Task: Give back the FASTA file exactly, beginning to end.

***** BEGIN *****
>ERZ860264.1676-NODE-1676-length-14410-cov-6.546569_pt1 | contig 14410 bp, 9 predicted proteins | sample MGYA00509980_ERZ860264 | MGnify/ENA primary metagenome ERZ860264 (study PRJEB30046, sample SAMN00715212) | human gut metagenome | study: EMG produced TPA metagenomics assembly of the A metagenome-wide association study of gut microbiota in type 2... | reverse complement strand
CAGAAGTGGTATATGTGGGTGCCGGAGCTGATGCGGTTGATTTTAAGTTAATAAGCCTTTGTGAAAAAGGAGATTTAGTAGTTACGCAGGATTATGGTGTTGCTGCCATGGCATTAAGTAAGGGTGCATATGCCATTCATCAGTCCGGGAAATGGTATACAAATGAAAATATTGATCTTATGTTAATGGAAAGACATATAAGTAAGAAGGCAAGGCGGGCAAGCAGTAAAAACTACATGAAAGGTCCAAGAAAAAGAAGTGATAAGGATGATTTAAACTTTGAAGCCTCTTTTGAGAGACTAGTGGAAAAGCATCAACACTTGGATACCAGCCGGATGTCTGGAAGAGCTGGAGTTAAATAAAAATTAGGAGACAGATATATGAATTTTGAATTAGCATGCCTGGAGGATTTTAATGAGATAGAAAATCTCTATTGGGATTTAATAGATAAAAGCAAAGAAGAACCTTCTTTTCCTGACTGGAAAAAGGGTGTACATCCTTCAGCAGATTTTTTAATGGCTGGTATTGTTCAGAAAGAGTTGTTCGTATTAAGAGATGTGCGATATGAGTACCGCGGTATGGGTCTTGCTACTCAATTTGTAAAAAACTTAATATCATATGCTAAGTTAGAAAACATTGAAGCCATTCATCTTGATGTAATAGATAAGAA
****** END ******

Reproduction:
>ERZ860264.1676-NODE-1676-length-14410-cov-6.546569_pt1 | contig 14410 bp, 9 predicted proteins | sample MGYA00509980_ERZ860264 | MGnify/ENA primary metagenome ERZ860264 (study PRJEB30046, sample SAMN00715212) | human gut metagenome | study: EMG produced TPA metagenomics assembly of the A metagenome-wide association study of gut microbiota in type 2... | reverse complement strand
CAGAAGTGGTATATGTGGGTGCCGGAGCTGATGCGGTTGATTTTAAGTTAATAAGCCTTTGTGAAAAAGGAGATTTAGTAGTTACGCAGGATTATGGTGTTGCTGCCATGGCATTAAGTAAGGGTGCATATGCCATTCATCAGTCCGGGAAATGGTATACAAATGAAAATATTGATCTTATGTTAATGGAAAGACATATAAGTAAGAAGGCAAGGCGGGCAAGCAGTAAAAACTACATGAAAGGTCCAAGAAAAAGAAGTGATAAGGATGATTTAAACTTTGAAGCCTCTTTTGAGAGACTAGTGGAAAAGCATCAACACTTGGATACCAGCCGGATGTCTGGAAGAGCTGGAGTTAAATAAAAATTAGGAGACAGATATATGAATTTTGAATTAGCATGCCTGGAGGATTTTAATGAGATAGAAAATCTCTATTGGGATTTAATAGATAAAAGCAAAGAAGAACCTTCTTTTCCTGACTGGAAAAAGGGTGTACATCCTTCAGCAGATTTTTTAATGGCTGGTATTGTTCAGAAAGAGTTGTTCGTATTAAGAGATGTGCGATATGAGTACCGCGGTATGGGTCTTGCTACTCAATTTGTAAAAAACTTAATATCATATGCTAAGTTAGAAAACATTGAAGCCATTCATCTTGATGTAATAGATAAGAA